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Founder’s Perspective: From Diapers to Dumbbells – Balancing Motherhood and Pelvic Health Exercises

Founder’s Perspective: From Diapers to Dumbbells – Balancing Motherhood and Pelvic Health Exercises

Welcome to a space where the joys of motherhood meet the honest challenges of pelvic health. At Hem Support Wear, we understand that the journey into motherhood brings unique experiences, and we're here to support you. In this blog post, we delve into the often unspoken struggles faced by new moms in consistently prioritizing pelvic health exercises. 

Beyond just acknowledging the difficulties, we aim to offer insights, solutions, and a touch of genuine camaraderie. Whether you're a first-time mom or a seasoned pro, our goal is to create a conversation that resonates with the realities of your journey. So, grab a cup of tea, get comfortable, and let's explore how we can navigate the beautiful chaos of motherhood while nurturing your pelvic well-being.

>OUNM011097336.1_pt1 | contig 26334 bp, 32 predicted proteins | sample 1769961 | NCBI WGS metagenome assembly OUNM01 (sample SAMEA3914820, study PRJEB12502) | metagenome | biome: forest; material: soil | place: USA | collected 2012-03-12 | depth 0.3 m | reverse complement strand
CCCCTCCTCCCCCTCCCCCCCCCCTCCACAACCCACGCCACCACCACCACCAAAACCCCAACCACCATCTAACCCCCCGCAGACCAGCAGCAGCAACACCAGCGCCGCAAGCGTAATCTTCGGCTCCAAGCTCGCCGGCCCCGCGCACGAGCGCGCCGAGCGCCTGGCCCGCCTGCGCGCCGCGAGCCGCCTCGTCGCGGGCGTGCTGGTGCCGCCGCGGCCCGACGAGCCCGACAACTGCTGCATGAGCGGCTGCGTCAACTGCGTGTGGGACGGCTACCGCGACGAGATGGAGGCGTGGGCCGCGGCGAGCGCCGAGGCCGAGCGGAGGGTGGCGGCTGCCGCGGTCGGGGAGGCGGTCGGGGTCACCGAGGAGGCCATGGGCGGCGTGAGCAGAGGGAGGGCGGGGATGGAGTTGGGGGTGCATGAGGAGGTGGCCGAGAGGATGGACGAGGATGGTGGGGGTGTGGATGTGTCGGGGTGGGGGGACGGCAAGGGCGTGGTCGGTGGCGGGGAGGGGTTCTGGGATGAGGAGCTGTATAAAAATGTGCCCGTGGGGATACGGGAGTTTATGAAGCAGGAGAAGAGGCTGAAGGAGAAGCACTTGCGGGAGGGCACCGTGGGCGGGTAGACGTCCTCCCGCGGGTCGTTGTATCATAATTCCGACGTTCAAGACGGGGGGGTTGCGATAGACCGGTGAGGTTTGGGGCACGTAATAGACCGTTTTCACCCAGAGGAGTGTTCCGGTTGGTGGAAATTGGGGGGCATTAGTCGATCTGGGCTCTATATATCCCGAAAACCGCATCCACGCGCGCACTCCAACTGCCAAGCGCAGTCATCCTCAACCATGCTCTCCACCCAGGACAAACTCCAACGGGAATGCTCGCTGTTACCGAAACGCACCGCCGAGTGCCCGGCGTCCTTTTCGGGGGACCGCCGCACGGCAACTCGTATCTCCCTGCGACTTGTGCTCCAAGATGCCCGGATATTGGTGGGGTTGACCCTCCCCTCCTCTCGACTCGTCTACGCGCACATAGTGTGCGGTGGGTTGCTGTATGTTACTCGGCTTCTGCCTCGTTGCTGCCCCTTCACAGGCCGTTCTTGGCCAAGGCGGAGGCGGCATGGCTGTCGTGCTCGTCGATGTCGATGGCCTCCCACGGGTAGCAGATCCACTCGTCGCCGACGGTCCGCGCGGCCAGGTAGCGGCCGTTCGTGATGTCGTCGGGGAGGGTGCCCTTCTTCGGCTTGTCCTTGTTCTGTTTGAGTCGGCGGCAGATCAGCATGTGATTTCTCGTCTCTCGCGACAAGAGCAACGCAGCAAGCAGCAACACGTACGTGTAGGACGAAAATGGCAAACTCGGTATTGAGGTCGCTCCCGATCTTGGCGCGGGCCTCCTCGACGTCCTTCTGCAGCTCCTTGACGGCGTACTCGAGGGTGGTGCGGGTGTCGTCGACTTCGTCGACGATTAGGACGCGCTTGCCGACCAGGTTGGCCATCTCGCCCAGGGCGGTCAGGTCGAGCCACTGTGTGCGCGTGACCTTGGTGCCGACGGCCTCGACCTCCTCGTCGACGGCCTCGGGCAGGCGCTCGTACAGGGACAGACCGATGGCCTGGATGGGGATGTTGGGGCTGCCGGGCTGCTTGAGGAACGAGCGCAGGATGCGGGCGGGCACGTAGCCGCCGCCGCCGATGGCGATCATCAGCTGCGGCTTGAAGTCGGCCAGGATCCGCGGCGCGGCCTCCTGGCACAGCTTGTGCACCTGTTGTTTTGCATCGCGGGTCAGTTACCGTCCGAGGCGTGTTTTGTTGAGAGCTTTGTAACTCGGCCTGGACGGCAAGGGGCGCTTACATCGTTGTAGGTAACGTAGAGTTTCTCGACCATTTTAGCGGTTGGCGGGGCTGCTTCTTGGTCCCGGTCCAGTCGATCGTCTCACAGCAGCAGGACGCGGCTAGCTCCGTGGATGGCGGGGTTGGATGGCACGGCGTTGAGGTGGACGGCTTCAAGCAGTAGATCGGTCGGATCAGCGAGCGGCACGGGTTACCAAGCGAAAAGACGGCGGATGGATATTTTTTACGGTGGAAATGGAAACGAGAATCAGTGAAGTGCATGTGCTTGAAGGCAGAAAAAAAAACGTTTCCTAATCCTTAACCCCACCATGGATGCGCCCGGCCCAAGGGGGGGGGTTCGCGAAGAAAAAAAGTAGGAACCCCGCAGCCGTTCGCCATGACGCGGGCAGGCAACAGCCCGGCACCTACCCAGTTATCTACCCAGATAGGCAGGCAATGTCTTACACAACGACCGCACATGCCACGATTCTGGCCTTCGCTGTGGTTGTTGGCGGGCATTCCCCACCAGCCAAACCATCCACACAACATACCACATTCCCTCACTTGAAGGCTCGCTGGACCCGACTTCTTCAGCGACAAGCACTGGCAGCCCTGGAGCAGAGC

Embarking on the incredible journey of motherhood is a transformative experience, but it often brings with it uncharted territories, particularly in the realm of postpartum pelvic health. As statistics and experiences show, the challenges faced by new moms in maintaining pelvic well-being are both common and significant. 

We need to shed light on the realities of postpartum life, where the joy of a new addition is accompanied by the adjustments and physical changes that impact pelvic health. Drawing from personal experience, I'll explore the initial struggles after having my first and second child, highlighting the unexpected hurdles that can catch new moms off guard.

Woman shows her bicep muscles

Pelvic Floor Physical Therapy and Exercise